This patient has developed symptomatic WM requiring therapy. Given the severity of this patients symptoms, observation alone would be inappropriate. With anemia and a positive Coombs test in this patient, cold agglutinin syndrome2 or warm antibody-mediated autoimmune hemolytic anemia (AIHA) should be considered. Although fludarabine or other purine analogues are used to treat WM, a patient with a positive baseline Coombs test may be at risk for a life-threatening exacerbation of AIHA following treatment with these agents, as has been described in patients with chronic lymphocytic leukemia.3 Chlorambucil would be a reasonable alternative, as up to 60% of patients with WM respond to this therapy.2 Compared with chlorambucil monotherapy, treatment with multidrug combinations does not improve outcomes and may increase toxicity. Prednisone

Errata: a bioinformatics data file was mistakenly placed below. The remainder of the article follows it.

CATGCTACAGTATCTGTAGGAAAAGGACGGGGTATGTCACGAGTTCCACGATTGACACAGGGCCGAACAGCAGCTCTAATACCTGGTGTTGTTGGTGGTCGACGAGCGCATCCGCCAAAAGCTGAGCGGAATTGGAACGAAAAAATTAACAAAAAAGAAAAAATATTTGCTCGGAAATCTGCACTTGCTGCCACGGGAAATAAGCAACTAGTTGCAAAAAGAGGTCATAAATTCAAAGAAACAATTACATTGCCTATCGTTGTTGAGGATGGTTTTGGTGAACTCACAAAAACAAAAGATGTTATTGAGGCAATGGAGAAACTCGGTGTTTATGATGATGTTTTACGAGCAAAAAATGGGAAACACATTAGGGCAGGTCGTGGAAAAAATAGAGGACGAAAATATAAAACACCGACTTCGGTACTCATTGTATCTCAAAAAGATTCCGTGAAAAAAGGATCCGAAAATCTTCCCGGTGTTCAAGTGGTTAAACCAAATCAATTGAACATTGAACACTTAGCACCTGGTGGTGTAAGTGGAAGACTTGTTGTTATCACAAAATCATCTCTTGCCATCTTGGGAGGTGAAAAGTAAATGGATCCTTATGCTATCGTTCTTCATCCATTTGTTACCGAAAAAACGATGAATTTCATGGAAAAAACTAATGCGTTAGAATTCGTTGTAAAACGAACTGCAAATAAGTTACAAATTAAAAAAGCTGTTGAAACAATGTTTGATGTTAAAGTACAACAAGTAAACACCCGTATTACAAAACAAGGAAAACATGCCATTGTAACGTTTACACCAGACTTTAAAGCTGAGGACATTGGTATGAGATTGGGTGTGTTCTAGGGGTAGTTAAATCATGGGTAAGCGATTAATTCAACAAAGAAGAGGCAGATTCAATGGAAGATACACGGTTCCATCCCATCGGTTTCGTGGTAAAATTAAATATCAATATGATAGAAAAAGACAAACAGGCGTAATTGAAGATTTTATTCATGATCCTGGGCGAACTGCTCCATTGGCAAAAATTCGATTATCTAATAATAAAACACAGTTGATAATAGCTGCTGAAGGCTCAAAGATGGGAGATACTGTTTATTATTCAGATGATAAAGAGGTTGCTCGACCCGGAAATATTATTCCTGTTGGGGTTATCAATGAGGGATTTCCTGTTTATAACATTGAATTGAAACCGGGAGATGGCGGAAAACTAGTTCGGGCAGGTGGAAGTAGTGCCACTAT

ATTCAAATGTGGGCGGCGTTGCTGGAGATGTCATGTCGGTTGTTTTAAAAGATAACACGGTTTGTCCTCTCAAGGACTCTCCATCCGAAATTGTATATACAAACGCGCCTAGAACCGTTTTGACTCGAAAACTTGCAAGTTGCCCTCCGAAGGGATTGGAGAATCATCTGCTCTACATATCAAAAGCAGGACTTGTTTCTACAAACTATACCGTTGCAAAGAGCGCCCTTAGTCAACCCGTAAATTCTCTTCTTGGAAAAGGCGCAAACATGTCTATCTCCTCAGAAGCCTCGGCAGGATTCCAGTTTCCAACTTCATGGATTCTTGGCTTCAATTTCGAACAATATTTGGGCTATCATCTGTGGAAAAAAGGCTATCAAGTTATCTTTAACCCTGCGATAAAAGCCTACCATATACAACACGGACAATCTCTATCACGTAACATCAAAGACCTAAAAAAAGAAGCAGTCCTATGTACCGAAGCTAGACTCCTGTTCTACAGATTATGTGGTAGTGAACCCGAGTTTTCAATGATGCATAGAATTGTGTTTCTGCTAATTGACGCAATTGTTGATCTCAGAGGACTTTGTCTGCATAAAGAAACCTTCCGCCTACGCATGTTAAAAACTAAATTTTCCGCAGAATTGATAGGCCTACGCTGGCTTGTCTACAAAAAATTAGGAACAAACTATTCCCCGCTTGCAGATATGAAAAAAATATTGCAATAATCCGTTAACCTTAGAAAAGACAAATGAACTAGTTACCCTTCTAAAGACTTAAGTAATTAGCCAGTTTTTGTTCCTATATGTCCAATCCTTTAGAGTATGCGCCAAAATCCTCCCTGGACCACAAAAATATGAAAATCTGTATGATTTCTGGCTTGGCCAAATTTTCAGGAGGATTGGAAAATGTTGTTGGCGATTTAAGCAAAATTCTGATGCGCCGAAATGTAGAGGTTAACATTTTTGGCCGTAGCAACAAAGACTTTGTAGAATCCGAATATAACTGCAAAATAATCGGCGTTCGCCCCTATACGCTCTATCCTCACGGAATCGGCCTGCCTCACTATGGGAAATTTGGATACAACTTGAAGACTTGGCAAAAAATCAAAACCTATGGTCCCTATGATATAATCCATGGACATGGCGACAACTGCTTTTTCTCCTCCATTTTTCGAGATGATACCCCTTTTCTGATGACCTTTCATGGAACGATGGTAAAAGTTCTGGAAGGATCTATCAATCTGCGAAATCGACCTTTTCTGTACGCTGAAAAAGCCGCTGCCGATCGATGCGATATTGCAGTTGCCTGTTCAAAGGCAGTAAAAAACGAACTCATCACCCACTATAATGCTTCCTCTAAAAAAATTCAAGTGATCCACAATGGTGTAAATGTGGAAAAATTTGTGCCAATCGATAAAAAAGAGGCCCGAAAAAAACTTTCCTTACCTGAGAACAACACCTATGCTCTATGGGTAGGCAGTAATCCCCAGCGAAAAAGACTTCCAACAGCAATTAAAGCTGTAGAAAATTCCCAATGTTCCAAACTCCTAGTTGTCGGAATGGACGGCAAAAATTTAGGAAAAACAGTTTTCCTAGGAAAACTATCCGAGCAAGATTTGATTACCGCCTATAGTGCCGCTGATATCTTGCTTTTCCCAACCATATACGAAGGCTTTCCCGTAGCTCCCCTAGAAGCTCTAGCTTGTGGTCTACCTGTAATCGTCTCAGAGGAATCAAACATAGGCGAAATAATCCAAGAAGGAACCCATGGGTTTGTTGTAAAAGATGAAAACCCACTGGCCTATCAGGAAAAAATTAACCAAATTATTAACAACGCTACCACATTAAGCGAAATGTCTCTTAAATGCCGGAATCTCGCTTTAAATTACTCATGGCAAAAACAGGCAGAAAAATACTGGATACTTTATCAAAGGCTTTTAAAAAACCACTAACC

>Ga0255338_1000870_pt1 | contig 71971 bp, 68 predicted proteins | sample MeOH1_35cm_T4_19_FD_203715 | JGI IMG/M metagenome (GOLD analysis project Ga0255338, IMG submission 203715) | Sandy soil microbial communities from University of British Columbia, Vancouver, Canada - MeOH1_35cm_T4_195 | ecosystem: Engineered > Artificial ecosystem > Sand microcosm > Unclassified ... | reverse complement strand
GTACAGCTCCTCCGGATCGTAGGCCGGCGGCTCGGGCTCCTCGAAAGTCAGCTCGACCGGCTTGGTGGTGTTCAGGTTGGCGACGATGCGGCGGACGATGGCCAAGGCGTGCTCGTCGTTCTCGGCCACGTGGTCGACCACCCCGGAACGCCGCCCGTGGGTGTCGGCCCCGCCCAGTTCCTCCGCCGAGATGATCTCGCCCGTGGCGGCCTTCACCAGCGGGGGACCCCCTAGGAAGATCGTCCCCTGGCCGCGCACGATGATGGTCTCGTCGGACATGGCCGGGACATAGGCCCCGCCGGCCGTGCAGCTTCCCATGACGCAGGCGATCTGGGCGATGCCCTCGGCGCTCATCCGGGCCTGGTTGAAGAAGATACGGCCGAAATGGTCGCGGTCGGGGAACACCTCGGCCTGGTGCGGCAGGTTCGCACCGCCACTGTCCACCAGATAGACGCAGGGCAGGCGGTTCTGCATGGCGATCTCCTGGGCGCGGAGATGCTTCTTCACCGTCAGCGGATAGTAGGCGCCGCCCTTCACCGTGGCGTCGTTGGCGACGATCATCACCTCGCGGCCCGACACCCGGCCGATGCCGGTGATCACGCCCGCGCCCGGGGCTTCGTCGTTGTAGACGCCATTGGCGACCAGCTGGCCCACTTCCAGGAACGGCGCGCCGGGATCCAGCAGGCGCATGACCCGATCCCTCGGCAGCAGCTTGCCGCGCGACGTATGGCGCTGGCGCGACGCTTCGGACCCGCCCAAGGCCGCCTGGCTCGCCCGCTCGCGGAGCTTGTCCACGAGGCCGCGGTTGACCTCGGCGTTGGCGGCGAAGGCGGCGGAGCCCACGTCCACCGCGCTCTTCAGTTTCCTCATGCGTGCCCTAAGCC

1 mg/kg/day would likely be helpful for treatment of AIHA but would not adequately address the patients other symptoms, such as splenomegaly.
- Chlorambucil or another alkylating agent.
2. Johnson SA, Birchall J, Luckie C, et al; Haemato-Oncology Task Force of the British Committee for Standards in Haematology. Guidelines on the management of Waldenström macroglobulinaemia. Br J Haematol 2006;132:683-97.
3. Weiss RB, Freiman J, Kweder SL, et al. Hemolytic anemia after fludarabine therapy for chronic lymphocytic leukemia. J Clin Oncol 1998;16:1885-9.
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Updated 6/20/2008 nvf